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Temples & Legends of Bengal
Index Of Bengal Kulapati's Preface
Preface Author
The Kalighat Temple of Calcutta Ram Krishna Mission Temples
The Temples in Burdwan The Temples in Hooghly
The Temples in Twenty four Parganas The Temples in Midnapore
The Temples in Birbhum Ektesvara - Siva Temple
The Temples In Bankura Jain Temples In Purulia
Kapilmuni Temple at Sagar Island A Chinese Temple
The Tibetan Temple At Bhotbagan Kiriteswari   Temple
Bhattamati Temple  
Major Sections
Temples  & Legends Of India
Andhrapradesh
Maharastra
Kerala
Himachal Pradesh
Tamilnadu

Bengal

Assam
Bihar
Somanatha

THE TEMPLES IN MIDNAPORE

TAMLUK

Tamluk in Midnapore district is the ancient Tamralipta as already mentioned. Tamluk also breathes of the days that are no more. According to tradition, the royal palace and grounds of the Kaibartta Rajas of Tamluk stretched over an area of 8 miles. The Kaibartta belong to a lower caste.

This is another instance where a so-called lower caste could acquire a kingdom for them. The old Tamluk City has gone under the river and even the great temple of Bargabhima is partly underground. There are remains of masonry wells and houses at a depth of 18 to 20 feet below the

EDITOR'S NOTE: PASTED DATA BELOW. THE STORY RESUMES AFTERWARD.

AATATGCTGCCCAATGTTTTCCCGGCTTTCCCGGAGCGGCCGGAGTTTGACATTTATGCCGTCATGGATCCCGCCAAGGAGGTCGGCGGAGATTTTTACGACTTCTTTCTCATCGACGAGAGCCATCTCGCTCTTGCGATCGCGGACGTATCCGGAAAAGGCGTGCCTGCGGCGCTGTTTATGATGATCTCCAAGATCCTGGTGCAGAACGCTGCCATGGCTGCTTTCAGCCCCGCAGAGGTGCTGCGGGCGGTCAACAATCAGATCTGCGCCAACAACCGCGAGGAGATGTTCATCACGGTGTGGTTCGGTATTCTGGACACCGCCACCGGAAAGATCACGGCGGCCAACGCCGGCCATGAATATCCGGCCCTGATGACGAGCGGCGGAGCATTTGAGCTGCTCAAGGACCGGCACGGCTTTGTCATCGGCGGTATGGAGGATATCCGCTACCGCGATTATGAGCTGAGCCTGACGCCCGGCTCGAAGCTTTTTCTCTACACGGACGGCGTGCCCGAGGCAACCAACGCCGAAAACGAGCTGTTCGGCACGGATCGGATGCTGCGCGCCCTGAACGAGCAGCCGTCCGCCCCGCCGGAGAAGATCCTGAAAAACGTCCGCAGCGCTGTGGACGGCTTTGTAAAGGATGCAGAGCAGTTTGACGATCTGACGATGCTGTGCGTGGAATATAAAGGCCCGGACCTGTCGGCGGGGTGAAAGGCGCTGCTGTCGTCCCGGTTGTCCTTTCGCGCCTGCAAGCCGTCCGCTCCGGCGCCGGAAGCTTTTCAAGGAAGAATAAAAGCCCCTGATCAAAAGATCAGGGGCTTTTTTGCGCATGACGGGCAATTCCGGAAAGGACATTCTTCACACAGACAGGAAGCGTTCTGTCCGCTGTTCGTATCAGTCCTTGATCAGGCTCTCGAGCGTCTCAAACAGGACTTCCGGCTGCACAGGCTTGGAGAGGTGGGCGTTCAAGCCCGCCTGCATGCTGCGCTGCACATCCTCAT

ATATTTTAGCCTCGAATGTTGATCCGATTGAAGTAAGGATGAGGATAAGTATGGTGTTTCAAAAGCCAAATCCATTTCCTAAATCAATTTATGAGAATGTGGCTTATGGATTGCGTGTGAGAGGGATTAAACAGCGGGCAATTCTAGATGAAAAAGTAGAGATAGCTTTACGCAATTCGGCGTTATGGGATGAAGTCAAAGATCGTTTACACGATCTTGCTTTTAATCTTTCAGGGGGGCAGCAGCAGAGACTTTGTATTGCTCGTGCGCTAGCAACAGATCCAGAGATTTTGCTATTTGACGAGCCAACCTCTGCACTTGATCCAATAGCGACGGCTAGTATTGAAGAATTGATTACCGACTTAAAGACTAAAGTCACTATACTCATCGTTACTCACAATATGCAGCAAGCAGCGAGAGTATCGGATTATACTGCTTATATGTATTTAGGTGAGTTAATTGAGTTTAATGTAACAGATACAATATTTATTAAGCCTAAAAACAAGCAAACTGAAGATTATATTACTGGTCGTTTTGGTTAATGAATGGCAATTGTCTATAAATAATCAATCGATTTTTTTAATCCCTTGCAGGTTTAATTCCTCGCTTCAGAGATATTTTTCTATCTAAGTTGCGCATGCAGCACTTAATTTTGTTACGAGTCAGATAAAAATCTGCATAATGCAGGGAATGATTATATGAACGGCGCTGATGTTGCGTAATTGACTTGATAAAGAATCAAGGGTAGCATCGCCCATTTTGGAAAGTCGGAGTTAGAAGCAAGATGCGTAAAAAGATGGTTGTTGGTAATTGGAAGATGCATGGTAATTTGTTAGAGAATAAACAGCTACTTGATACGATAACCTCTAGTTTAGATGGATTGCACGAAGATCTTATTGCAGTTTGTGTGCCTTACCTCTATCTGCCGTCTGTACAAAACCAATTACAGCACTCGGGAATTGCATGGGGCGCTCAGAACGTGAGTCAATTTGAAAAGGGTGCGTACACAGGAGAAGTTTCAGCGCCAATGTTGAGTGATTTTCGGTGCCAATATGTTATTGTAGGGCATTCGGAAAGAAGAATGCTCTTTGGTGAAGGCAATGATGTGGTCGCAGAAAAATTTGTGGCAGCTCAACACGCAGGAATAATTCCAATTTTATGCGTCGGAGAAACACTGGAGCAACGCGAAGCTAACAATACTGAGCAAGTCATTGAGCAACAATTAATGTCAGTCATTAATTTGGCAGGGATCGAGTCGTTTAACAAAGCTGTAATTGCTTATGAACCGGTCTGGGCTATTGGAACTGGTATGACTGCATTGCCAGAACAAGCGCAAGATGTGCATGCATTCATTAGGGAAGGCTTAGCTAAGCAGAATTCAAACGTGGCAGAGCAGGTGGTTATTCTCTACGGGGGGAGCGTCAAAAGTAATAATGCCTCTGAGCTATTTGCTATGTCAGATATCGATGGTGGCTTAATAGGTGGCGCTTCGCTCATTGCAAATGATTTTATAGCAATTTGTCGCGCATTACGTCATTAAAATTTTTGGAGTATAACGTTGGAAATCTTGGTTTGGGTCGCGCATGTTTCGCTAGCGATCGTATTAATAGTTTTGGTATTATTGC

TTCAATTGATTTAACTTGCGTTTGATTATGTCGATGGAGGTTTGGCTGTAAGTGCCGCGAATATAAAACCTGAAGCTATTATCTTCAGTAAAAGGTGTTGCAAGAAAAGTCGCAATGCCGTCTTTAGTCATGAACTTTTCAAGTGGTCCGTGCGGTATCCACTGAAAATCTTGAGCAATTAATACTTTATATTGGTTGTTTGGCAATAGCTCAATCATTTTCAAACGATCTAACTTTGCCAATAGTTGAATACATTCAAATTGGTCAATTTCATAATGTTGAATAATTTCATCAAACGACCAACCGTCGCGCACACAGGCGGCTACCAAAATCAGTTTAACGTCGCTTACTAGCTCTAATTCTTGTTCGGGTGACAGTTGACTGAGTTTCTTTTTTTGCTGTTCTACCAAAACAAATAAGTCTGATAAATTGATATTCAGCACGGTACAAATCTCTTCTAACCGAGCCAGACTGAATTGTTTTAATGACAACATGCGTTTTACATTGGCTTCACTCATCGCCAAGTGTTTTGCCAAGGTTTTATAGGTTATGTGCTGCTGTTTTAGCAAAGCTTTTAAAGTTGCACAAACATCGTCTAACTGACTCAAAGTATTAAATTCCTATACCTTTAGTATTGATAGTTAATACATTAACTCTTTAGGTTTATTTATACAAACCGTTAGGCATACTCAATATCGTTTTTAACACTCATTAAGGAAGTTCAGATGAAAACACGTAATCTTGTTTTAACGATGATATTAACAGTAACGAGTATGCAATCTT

surface. From the debris of the crumbling banks of the Rupnarayan River a number of old silver and copper coins bearing Buddhist symbols have beenrecovered.13

The most famous temple at Tamluk is that of Bargabhima, who represents Tara, which is another form of Sakti. This temple built on the site of a Buddhist vihara has three distinct apartments, viz., the Baradeul, or inner sanctuary, the Jaga- mohan, or hall of audience, and the Natmandir, or dancing hall also used for offerings.

There is a small raised covered passage between the Baradeul and Jagamohan, which is called Jnan Mandap, where Pandits meet to discuss religioussubjects. The building is accessible by a flight of stairs consisting of 22 steps. There is a naubatkhana just at the top of the grand stairs, and high walls surround the whole enclosure.

The idol of the deity is carved out of a single block of stone with hands and feet attached to it in mezzorelievo. The deity is fourhanded and stands on the lying body of Lord Siva. The upper of the two right hands holds a Trisul (three-pointed spear) and the lower one has a sword.

13. Bengal District Gazetteers, Midnapore by L.S.S. O'Malley.

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